My husband used cocaine in secret for two and a half years. It started when we had been through a very difficult few years and he began to resent me for how hard life was. He then had some kind of mental breakdown due to work and cocaine slipped into his life - a little late at night on weekends at first, but over the following 30 months it took over everything!

But he never said a word. We all knew something was wrong but we didn't know what. His behaviour completely deteriorated and his health went to pieces. On some occasions i asked him straight out if his was on drugs but he denied it.

But why.... first off he knew that if he said he planned to take cocaine around the kids i would have put a stop to it straight away (obviously!), then.. once it had begun he was filled with shame, embarrassment and at the same time he did get a kick out of the secrecy, he felt he liked the control too (though looking back he can see it was completely beyond control), he also was frightened but didn't want to admit it to himself, let alone me or anyone else. The more he did the bigger the hole he was digging. More shame, worse physical shape, bigger rows and deeper denial. He lied to himself throughout the whole of his active addiction (his words not mine).

About 8 months into his recovery i realised that i still felt completely shut out of this massive part of his life and i also became aware that he was carrying a huge burden of guilt and shame - he was afraid to tell me the nitty gritty of his experiences.

We went out to the seaside and talked and cried for hours. Once the barriers came down it was a big turning point. We're doing okay now. Still have a way to go but 11 months in and at least we're on the same page.

We've been together since 2003 and i always thought the one thing we had above all was 100% honesty. To find out about this terrible secret was the worst feeling I've ever had.

I hope you're able to break down the barriers with your partner.

1 reply

replying to ThisTim3

@faithnotfear I am so happy reading your comment. There's nothing more I can add. You are proof that with connection, understanding, and most of all your husbands commitment to getting clean that love is the answer to addiction.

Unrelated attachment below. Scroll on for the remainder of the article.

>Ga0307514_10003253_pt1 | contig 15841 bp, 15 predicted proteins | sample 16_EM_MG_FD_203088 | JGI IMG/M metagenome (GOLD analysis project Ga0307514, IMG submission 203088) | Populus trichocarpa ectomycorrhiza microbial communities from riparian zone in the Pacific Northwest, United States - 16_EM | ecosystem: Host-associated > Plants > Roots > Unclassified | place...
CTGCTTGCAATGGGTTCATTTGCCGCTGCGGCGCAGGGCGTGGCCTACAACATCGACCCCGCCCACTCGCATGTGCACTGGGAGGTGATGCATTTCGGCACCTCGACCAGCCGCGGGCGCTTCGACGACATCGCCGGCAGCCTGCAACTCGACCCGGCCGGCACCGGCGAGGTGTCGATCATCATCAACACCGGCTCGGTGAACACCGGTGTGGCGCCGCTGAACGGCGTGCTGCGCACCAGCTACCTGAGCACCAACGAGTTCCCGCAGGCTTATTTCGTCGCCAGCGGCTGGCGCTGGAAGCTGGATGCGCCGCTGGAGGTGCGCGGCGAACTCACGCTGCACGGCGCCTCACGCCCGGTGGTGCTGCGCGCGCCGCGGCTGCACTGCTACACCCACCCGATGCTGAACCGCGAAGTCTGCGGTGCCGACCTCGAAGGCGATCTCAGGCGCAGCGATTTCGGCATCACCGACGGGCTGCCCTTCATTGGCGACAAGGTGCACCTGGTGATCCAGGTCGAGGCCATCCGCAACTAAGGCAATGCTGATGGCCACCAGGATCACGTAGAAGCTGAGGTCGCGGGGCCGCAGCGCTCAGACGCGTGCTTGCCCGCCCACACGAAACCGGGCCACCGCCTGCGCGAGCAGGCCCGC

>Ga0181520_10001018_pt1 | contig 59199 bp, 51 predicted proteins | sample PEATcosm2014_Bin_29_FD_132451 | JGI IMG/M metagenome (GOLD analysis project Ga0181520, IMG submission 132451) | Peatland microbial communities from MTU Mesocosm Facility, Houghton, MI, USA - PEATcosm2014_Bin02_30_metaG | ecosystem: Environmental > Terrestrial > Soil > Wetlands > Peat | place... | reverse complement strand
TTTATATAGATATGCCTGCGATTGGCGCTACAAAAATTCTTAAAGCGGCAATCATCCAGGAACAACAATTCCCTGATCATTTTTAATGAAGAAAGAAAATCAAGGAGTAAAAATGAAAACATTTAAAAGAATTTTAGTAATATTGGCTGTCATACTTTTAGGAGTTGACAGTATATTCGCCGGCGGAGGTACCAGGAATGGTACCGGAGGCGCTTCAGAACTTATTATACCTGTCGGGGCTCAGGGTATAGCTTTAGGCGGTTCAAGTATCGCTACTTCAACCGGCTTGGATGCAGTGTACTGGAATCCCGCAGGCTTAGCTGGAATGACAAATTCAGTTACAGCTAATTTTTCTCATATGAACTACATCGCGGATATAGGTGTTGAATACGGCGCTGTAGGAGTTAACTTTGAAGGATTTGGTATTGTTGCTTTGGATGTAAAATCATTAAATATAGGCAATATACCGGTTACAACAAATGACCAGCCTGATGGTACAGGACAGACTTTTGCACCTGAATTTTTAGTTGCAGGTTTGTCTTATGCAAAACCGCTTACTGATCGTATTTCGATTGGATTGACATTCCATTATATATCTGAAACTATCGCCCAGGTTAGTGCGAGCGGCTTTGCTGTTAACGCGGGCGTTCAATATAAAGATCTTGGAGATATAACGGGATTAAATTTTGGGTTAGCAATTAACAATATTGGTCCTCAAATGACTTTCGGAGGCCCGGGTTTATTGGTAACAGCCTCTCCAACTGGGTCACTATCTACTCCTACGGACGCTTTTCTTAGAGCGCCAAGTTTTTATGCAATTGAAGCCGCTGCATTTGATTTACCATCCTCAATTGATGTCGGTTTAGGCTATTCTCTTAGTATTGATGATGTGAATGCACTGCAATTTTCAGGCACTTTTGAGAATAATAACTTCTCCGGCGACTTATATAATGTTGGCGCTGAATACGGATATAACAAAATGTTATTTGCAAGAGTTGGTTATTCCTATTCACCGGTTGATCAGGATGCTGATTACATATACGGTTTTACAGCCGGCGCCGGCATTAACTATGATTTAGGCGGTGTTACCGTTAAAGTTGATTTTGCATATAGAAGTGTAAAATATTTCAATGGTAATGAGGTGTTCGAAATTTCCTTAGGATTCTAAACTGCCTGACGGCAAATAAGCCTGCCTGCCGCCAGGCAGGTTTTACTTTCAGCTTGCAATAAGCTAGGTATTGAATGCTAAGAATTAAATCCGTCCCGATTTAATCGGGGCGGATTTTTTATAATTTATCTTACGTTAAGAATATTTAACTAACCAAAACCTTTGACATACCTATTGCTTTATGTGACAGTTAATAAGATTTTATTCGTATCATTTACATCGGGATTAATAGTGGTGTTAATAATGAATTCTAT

replying to Jamesb

aw i feel a little teary reading that! thank you so much xxx

i can hardly believe we've got here sometimes - in the beginning i never thought it possible.. all i could do was focus on the greater good and give my husband a safe space to recover. he wanted out though - active addiction is misery.

we went on our own journeys but hand in hand.

i am amazed looking at his journey and couldn't be prouder of him.

we are lucky to have eachother xx

2 replies

replying to ThisTim3

So lately after learning about the extent of his addiction to coke (I doubt I'll ever know everything) all these years later - he is now suffering from panic attacks. It is like our discussions have stirred it all up in him and he's having a hard time with the memories of what he was doing then. More than 30 years ago, when he quit using coke. So scary. He has hurt me emotionally more than I could have ever imagined, he has hurt himself same or worse. He has agreed to begin individual counseling next week. I've never seen him this upset.

replying to ThisTim3

unfortunately they will always carry the burden of guilt and shame, all they can do about it is understand they weren't in their right minds and continue to make amends to those they hurt... my husband is only a year or so in but he does lots of nice things with the kids to make up for them missing out on having a loving and present daddy 💔

he does quite often cry for what he has done and i don't think he'll ever get over the guilt and shame.

I'm not sure I'll get over what he put me through - we just learn to live with this burden and muddle along as best we can.

I think he might need therapy one day too.

At least our kids are okay x

replying to ThisTim3

It's good to hear from someone who has weathered the storm long term. My hope is that when we're old and look back, the horrendous cocaine years represent only a small percentage of our overall years as a couple.

We have talked a lot about what it was like for him during this time, so hopefully he won't suffer in years to come like your husband.

Addiction really is a most ugly and destructive problem.

Yet still they come down that road!